Law firm’s summary judgment motion denied; fact questions remained whether firm’s failure to advise client company of CFO’s unauthorized loans was malpractice

by Christopher Graham and Joseph Kelly

Whitney Group LLC v. Hunt-Scanlon Corp., et al, 106 AD3d 671 (N.Y.S. Ct. of Appeals May 30, 2013)

Client corporation filed suit alleging legal malpractice against its outside counsel for failure to notify client of unauthorized loans by client’s CFO.

Outside counsel discovered unauthorized loans made by client’s CFO to another corporation. Outside counsel advised CFO to tell client’s CEO and Board of Directors about the loans. CFO didn’t tell the CEO or the Board and neither did outside counsel.

Outside counsel moved for summary judgment arguing that client knew of CFO’s loans and did nothing to stop CFO and that outside counsel’s failure to notify client about the loans wasn’t a proximate cause of client’s damages.

The court noted that there were fact questions as to whether client knew about the loans and thus whether outside counsel’s failure to notify was a proximate cause of client’s damages.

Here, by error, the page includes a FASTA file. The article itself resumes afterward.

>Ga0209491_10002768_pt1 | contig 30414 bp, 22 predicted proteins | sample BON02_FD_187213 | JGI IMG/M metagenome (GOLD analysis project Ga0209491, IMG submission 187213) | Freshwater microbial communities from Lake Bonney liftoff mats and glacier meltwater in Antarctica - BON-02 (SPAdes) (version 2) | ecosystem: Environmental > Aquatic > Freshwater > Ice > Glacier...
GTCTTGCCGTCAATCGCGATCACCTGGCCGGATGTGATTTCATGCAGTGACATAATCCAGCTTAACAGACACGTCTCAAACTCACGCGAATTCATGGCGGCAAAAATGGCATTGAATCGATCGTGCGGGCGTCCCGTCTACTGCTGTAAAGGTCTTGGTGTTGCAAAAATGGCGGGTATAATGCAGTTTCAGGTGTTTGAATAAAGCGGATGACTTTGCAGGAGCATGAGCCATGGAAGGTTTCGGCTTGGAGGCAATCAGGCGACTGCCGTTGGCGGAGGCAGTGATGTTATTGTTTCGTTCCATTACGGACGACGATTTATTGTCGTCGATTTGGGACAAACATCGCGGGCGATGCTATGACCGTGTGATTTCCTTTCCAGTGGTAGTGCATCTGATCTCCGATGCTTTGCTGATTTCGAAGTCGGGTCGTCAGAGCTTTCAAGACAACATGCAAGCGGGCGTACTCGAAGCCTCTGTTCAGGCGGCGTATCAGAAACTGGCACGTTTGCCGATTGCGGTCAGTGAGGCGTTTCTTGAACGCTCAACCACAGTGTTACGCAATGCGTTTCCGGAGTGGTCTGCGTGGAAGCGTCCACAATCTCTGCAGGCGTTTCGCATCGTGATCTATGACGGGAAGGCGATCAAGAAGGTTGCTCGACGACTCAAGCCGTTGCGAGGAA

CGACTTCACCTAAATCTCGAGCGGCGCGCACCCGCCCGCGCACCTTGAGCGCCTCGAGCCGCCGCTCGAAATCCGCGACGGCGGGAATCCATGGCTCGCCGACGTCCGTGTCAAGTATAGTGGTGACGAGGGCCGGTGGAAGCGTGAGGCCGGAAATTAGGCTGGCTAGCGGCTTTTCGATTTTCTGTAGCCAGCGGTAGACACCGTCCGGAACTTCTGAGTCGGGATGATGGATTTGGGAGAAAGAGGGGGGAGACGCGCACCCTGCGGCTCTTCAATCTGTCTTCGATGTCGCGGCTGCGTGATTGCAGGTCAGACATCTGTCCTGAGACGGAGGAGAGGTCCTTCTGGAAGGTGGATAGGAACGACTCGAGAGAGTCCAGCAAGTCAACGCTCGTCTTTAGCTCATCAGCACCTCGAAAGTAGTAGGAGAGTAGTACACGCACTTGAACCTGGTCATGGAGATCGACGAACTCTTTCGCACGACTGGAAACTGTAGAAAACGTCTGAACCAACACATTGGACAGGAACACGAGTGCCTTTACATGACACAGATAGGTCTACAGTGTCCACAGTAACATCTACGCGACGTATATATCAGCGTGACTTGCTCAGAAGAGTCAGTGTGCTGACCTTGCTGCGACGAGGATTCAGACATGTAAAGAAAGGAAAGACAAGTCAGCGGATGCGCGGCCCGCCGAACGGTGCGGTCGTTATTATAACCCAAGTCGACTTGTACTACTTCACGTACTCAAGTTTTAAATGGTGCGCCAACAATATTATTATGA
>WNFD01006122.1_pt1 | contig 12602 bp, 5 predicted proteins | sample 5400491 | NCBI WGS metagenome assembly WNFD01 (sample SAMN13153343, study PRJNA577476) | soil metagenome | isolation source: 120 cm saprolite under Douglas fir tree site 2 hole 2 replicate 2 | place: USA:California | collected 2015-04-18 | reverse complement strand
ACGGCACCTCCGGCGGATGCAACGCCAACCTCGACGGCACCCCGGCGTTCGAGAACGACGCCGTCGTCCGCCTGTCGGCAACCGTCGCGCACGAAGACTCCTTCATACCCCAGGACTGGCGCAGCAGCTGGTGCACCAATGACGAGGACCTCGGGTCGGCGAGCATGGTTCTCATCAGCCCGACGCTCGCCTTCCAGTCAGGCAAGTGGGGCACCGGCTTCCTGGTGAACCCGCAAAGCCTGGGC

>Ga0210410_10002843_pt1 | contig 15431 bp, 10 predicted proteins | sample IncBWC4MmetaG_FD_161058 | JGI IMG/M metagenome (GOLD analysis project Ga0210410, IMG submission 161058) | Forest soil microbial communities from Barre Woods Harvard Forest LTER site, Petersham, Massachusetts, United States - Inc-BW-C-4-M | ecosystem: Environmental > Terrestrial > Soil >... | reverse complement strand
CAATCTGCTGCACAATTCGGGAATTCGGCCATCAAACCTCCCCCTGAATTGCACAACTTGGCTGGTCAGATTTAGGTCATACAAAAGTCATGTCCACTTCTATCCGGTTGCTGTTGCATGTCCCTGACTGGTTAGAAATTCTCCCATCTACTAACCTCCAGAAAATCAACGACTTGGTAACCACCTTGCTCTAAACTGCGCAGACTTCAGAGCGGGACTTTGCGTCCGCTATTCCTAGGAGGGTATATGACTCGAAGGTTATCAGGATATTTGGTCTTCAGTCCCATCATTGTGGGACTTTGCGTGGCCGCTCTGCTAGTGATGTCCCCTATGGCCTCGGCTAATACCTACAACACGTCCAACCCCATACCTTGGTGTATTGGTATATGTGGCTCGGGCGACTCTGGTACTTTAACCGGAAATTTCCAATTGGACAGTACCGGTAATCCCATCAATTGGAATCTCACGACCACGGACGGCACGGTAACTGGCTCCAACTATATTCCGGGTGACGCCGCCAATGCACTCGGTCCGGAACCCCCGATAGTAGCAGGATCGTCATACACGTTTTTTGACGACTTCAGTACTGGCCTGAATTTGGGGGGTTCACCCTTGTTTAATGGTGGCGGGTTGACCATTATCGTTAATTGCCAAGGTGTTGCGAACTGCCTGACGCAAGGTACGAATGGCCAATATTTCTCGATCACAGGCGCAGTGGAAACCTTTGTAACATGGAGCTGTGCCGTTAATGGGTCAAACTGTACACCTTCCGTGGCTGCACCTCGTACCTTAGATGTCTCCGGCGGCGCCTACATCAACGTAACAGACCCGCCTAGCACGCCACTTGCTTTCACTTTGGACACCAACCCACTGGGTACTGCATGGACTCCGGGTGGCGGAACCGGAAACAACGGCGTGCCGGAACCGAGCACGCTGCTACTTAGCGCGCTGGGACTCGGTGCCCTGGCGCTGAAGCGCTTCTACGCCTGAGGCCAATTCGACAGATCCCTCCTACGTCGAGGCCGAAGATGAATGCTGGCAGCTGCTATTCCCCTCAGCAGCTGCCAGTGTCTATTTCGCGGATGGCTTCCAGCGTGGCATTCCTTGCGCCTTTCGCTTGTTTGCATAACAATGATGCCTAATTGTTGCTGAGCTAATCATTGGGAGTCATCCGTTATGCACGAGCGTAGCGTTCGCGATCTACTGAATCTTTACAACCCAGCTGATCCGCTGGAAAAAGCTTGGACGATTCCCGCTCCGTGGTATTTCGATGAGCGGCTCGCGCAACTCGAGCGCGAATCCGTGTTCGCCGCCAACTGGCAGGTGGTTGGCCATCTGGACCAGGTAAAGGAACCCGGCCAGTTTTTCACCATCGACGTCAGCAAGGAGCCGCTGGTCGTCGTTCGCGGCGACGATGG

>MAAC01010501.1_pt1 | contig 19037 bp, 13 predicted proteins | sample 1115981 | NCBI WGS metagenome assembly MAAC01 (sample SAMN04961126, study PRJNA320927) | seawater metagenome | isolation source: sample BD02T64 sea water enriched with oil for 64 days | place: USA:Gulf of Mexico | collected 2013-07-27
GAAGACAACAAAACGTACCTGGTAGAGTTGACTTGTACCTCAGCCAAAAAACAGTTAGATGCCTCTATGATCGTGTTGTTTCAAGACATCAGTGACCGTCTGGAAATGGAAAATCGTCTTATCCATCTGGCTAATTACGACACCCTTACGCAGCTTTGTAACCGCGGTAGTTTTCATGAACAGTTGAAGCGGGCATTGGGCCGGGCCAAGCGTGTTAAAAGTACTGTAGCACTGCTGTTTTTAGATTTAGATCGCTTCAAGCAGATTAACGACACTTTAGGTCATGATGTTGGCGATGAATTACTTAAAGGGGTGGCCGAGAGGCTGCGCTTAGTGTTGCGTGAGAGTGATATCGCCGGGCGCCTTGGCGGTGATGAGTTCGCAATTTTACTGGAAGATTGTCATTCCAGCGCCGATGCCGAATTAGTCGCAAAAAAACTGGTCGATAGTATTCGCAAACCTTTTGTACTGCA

The court also analyzed outside counsel’s in pari delicto affirmative defenses noting that there was a fact question as to whether client was at equal fault by not doing anything even thought it supposedly knew about CFO’s loans.

Lastly, the court rejected outside counsel’s affirmative defense of comparative fault finding that client’s failure to discovery CFO’s loans didn’t interfere with outside counsel’s performance of its professional duties to client.

Category: Lawyers Malpractice Digest Comment »

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